Thus patient selection depends on your attitude: if you look at a 50% success rate as half of the people becoming shunt-independent with all its benefits, you do 3V's a lot. If you look at this as a 50% failure rate with these patients needing a second procedure, you are more selective with your 3V's. Often the best way to decide is to inform the patient/family and let them mull it over. Some people are willing to take risk A and some people are willing to take risk B, and both are satisfied with the outcomes of their respective choices.
Technique of endoscopic third ventriculostomy
NOTE: This section is a general description of the technique of third ventriculostomy. Do not use this information as a guide to performing third ventriculostomy. If you wish to perform third ventriculostomies, you must obtain special training in neuro-endoscopy. (For our foreign friends: yes, idiots really try to do this stuff and then sue you when they fail...)
OK, now that that's out of the way, let's see how we do this operation. Third ventriculostomy is divided into several stages. We will illustrate each in turn. The stages of this operation are:
- finding and entering the foramen of Munro
- Inspecting the floor of the third ventricle
- Perforating the floor of the third ventricle
- Enlarging this perforation
- Inspecting the prepontine cistern
The endoscope is inserted through a burrhole approximately 2-3 cm lateral to the midline and just anterior to the coronal suture. A disposable plastic sheath facilitates insertion and manipulation of the endoscope.
Finding and entering the foramen of Munro
On entering the ventricle, one first identifies the formanen of Munro. The foramen of Munro is located where the thalamostriate and septal veins, as well as the choroid plexus of the lateral ventricle, converge.
The endoscope is then passed carefully through the foramen of Munro into the third ventricle and the anatomy is defined.
going thru foramen of Munro, 1.1M QuickTime movie (temporarilly offline)
||Choroid plexus at 4:00, septal vein above it, thalamostriate vein at 8:00, and fornix comprising anterior-superior border of the foramen of Munro. Brought to you by your friendly endoscopist.
Inspecting the floor of the third ventricle.
No, it doesn't come annotated like this. But this is what you look for. Often the basilar artery can be seen through the translucent floor of the third ventricle. This is reassuring, because one wishes to perforate the third ventricular floor without perforating the basilar artery. For ten points, write a short essay detailing why.
Perforating the floor of the third ventricle
The ventriculostomy hole is placed anterior to the basilar artery, usually being made with a blunt instrument such as a guide wire, closed forceps, or the endoscope itself.
||Instrument indenting floor of third ventricle just prior to perforation. Avoid that basilar artery!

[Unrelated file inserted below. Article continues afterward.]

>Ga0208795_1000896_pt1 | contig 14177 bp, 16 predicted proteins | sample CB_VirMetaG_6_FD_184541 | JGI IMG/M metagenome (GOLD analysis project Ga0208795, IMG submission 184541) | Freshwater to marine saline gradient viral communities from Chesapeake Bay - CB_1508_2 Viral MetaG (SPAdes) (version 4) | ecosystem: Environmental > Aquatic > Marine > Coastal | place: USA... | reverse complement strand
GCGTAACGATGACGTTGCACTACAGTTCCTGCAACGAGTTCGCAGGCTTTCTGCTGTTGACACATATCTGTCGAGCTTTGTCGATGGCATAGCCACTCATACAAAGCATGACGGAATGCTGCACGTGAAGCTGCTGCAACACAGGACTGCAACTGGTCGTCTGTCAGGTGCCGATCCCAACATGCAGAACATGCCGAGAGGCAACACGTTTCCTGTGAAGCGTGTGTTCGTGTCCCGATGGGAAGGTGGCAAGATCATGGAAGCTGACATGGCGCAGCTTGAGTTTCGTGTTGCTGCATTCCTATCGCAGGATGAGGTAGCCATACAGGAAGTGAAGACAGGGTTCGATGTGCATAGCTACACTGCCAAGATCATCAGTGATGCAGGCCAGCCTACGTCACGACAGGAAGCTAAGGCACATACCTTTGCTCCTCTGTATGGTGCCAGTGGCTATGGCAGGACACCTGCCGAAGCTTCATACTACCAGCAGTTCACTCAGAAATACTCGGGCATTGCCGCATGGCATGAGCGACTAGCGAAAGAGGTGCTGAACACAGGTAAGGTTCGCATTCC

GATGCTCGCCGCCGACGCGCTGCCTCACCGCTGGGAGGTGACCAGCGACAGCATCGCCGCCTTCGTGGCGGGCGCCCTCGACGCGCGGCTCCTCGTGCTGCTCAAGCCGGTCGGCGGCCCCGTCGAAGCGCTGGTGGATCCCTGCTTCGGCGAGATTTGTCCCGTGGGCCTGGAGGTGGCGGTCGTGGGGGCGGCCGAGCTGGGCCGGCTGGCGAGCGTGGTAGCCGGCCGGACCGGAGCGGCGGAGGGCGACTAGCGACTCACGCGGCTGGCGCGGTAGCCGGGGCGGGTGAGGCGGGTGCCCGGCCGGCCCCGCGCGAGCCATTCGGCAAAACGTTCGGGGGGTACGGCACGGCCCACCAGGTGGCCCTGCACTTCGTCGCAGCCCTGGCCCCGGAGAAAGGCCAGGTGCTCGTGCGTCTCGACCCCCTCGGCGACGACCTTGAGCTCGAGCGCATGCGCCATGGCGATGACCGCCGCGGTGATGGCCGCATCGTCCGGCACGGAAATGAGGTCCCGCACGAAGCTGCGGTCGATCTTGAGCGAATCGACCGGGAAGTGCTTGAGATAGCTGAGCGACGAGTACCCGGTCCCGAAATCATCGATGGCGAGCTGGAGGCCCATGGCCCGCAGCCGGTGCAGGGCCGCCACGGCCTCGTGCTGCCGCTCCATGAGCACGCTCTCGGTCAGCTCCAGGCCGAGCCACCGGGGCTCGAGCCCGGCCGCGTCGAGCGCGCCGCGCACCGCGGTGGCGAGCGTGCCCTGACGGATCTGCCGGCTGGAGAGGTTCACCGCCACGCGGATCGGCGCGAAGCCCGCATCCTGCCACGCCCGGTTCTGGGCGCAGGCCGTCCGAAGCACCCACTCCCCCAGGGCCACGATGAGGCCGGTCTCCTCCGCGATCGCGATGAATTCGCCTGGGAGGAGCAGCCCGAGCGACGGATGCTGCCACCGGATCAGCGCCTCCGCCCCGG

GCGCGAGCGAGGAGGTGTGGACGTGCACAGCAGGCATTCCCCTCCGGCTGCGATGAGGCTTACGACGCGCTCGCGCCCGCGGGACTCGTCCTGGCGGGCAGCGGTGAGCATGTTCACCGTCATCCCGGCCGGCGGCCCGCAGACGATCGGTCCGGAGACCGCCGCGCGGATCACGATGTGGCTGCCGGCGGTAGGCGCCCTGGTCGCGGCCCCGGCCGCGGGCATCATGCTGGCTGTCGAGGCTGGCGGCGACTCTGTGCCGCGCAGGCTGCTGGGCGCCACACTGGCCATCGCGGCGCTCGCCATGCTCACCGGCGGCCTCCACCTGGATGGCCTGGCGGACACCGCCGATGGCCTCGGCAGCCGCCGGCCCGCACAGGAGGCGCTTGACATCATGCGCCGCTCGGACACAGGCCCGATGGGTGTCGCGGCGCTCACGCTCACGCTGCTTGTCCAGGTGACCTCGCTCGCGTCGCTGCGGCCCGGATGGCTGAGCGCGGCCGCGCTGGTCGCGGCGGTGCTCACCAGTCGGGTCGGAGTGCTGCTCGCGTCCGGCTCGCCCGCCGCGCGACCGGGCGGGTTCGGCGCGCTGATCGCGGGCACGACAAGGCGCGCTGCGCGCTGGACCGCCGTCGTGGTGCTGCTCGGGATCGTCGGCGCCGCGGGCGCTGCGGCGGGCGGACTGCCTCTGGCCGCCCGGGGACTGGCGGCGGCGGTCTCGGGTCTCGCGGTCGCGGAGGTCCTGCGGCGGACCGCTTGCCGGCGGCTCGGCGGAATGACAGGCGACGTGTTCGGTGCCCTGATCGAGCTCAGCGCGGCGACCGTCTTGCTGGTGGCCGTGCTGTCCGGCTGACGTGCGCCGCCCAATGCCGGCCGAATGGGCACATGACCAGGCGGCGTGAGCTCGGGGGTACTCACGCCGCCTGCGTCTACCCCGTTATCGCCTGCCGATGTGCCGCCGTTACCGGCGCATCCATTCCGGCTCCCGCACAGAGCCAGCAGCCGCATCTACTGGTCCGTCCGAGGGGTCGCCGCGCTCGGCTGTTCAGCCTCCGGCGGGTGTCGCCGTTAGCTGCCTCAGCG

Enlarging this perforation
The hole is then enlarged to approximately 5 mm diameter with a Fogarty balloon catherter. Yep, the same catheter the vascular surgeons use.
||Fogarty catheter about to be withdrawn thru the hole in the third ventricular floor. Surgeon's heart usually stops around this point.
Inspecting the prepontine cistern
One then inspects the ventriculostomy hole to ensure free communication of CSF into the subarachnoid space, then the endoscope is withdrawn. Note basilar artery, short perforating arteries to the pons, superior cerebellar artery, posterior cerebral artery, pons, seat of the soul.
Some surgeons leave an external ventriculostomy for a few days, some don't.
||The Promised Land: one must see this anatomy to be sure both third ventricle and arachnoid have been perforated.
||Sagittal flow-gated MR showing a jet of CSF shooting between the prepontine cistern and the third ventricle. Gives your endoscopist warm fuzzies.
And that's it, except for the followup. Third ventriculostomy patients should be followed up just like shunted hydrocephalus patients.
Ballpark success figures include:
less than 1 y of age,
2 or more y of age,
over 2 y of age,
adult with recent onset of
Mean time to failure runs approximately 2-6 weeks, but failures have occurred years out from third ventriculostomy.
Success in third ventriculostomy can be a bit harder to measure. If the velocity of head growth normalizes, the ventricles decrease in size, the fontanelle becomes soft and pulsatile, one is usually willing to declare victory.
Marginal cases are more difficult to manage, and third ventriculostomists will usually err on the side of shunting a marginal result, because it is imperative to make sure that a child's hydrocephalus is treated adequately in the
first years of life.
Third ventriculostomy failure
But what, you ask, when a third ventriculostomy fails?
Well, the fallback position is always to convert to a VP shunt. Dr. Christian Saint Rose in Paris, however, inspected his failed third ventrics (with MR and cine MR imaging), and found that many of them failed because a membrane grew over the hole that he had made. He then re-perforated the membrane and waited. Mirabile dictu, seven out of nine of these re-third ventriculostomies remained open! (JNS, vol. 90, p. 448, 1999)
So there is an alternative to VP shunting in third ventriculostomy failure, namely reperforation of the original hole. The author has begun doing this and finds that the membrane is usually thin and translucent, making the reperforation relatively straightforward.
For More Info:
Third ventriculostomy in general (not exhaustive, so don't get mad at me, guys...):
- Jones RFC, Kwok BCT, Stening WA, & Vonau M: The current status of endoscopic third ventriculostomy in the management of non-communicating hydrocephalus. Minim. Invas. Neurosurg, v. 37, pp. 28-36, 1994.
- Perneczky A, Tschabitscher M, & Resch KDM: Endoscopic Anatomy for Neurosurgery. New York: Thieme Medical Publishers, Inc., 1993.
Suggested Reading: AANS Neuroendoscopy Course Pamphletby Alan Cohen: 708 692-9500 (ask for their continuing education division)